Hormone changes during a woman's menstrual cycle and the resulting fluctuations in nerve activity may be a major reason female athletes have more knee injuries than their male counterparts, according to a new study from The University of Texas at Austin's College of Education.
The research was done by Matthew Tenan, Yi-Ling Peng and Dr. Lisa Griffin, all of The University of Texas at Austin, and Dr. Anthony Hackney of the University of North Carolina Chapel Hill.
"Research has established that females have more knee injuries, particularly anterior cruciate ligament (ACL) tears, and more chronic frontal knee pain than males, and research also has shown that biomechanical differences between the sexes may contribute to this," said Griffin, an associate professor in the Department of Kinesiology and Health Education and director of the Spinal Cord Injury and Neuromuscular Physiology Laboratory. "This is the first study, though, ever to examine the role that nerve motor firing times could play in the injuries."
According to Tenan, who is a doctoral student in the Department of Kinesiology and Health Education, this research could lead to specific preventive solutions for women's knee injuries.
"Previous research indicated that the predisposition to knee injury in women could be an inevitable result of nonmodifiable biomechanical factors like hip width," said Tenan. "Our research suggests that the predisposition to knee injury in women is preventable if women focus on doing exercises that strengthen the thigh and hip muscles. These exercises may minimize the muscle activation discrepancies across the menstrual cycle, and this is the line of research we're continuing to pursue."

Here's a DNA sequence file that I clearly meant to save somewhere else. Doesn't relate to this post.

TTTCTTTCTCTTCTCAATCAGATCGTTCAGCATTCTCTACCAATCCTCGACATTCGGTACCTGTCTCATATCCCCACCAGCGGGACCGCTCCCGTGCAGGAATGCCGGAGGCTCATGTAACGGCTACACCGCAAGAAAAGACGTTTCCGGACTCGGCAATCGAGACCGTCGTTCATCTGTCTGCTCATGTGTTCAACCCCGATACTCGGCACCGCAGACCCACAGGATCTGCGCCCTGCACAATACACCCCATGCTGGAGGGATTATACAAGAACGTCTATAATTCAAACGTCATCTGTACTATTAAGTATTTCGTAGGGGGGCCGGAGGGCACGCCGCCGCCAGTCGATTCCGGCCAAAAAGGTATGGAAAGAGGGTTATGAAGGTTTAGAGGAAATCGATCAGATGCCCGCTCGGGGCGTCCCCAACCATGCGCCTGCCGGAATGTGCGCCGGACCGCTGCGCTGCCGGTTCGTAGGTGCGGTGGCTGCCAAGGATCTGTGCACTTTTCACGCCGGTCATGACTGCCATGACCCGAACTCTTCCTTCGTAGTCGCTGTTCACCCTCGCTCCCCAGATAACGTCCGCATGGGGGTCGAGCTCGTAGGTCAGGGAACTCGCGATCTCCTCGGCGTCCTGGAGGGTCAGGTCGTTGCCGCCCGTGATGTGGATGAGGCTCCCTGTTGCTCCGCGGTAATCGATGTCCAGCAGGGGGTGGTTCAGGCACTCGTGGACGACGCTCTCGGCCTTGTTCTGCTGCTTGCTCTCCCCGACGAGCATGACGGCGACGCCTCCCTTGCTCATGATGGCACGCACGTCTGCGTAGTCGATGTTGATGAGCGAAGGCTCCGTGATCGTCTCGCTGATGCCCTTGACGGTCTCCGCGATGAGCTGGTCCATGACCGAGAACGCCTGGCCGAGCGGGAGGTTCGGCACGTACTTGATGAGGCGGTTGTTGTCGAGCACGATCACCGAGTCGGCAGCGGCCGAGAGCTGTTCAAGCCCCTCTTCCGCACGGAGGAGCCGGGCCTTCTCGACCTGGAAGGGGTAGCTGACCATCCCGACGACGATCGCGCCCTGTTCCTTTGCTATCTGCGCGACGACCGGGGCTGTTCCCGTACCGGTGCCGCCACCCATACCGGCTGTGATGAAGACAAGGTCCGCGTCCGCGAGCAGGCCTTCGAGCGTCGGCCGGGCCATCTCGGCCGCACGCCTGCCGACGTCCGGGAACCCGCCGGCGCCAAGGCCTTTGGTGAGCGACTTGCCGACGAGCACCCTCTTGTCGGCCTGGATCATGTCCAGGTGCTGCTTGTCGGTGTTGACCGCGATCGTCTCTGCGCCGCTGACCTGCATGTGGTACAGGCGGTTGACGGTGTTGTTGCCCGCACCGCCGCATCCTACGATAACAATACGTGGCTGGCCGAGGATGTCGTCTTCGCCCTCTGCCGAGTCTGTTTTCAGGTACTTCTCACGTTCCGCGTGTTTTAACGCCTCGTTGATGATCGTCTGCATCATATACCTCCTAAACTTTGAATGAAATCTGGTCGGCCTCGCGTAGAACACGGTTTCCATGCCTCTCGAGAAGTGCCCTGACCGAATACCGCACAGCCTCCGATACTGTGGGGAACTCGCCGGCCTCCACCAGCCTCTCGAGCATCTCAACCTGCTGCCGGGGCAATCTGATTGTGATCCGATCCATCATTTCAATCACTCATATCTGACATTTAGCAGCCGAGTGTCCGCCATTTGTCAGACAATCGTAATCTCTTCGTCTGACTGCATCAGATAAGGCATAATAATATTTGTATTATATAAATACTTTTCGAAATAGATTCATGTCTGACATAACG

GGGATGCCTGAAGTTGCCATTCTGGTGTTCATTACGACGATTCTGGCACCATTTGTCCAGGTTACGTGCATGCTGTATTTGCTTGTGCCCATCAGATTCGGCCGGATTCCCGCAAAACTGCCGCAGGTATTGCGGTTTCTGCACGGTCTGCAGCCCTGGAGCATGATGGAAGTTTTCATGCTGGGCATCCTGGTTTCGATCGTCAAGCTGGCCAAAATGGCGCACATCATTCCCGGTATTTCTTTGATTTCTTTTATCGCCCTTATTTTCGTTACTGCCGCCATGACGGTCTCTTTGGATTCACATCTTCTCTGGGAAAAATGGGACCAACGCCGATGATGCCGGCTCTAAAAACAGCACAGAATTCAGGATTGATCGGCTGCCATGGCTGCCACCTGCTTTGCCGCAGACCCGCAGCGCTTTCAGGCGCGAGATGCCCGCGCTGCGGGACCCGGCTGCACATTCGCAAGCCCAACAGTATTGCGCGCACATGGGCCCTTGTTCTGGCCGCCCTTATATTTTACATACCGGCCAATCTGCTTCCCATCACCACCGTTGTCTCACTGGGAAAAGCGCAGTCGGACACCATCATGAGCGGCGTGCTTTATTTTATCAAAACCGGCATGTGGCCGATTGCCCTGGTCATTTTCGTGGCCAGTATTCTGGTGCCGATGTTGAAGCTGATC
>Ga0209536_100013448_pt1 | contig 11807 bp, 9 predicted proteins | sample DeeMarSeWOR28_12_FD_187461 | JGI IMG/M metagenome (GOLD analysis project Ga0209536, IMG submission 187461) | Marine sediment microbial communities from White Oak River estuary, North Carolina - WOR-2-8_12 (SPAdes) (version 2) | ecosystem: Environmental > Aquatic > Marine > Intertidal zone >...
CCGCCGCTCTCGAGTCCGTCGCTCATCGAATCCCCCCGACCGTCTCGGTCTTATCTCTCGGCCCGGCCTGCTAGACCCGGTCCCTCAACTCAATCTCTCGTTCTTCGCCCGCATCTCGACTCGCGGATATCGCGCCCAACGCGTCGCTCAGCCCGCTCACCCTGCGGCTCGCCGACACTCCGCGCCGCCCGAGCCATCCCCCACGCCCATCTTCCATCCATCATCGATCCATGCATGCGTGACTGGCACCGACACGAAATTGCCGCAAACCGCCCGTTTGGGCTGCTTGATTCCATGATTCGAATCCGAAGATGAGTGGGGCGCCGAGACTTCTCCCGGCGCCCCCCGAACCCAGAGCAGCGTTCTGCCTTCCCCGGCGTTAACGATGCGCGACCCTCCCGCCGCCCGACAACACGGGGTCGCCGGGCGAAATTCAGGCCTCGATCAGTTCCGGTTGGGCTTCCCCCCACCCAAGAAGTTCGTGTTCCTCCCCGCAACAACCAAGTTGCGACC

He anticipates it could be especially helpful for women who participate in sports such as cross country and soccer, which require significant amounts of running.
For the study the research team asked seven female study participants between 19 and 35 years of age to take their body temperature every morning over the course of their menstrual cycle.
In addition to tracking body temperature, study participants also were asked to visit the research facility five times during their menstrual cycle to have tiny, hair-thin wire electrodes inserted into two muscles around one knee. The electrodes measured the motor unit activity in those muscles as the women did knee extensions.
"Charting of the fluctuating body temperature and measurement of changing motor unit activity showed that motor unit firing patterns are significantly different over the course of the menstrual cycle," said Tenan. "Probably the most notable finding was that the rate of firing rises in the late luteal phase, and the fluctuations in motor unit activity over the menstrual cycle could be a predisposing factor for the increased rate of knee pain in women. The finding is important because once we know the cause of the knee pain, strategies can be developed to decrease the occurrence."
The study findings were presented in October at the national annual Integrative Biology of Exercise meeting in Colorado. The meeting was organized by the American Physiological Society, the American College of Sports Medicine and the Canadian Society for Exercise Physiology.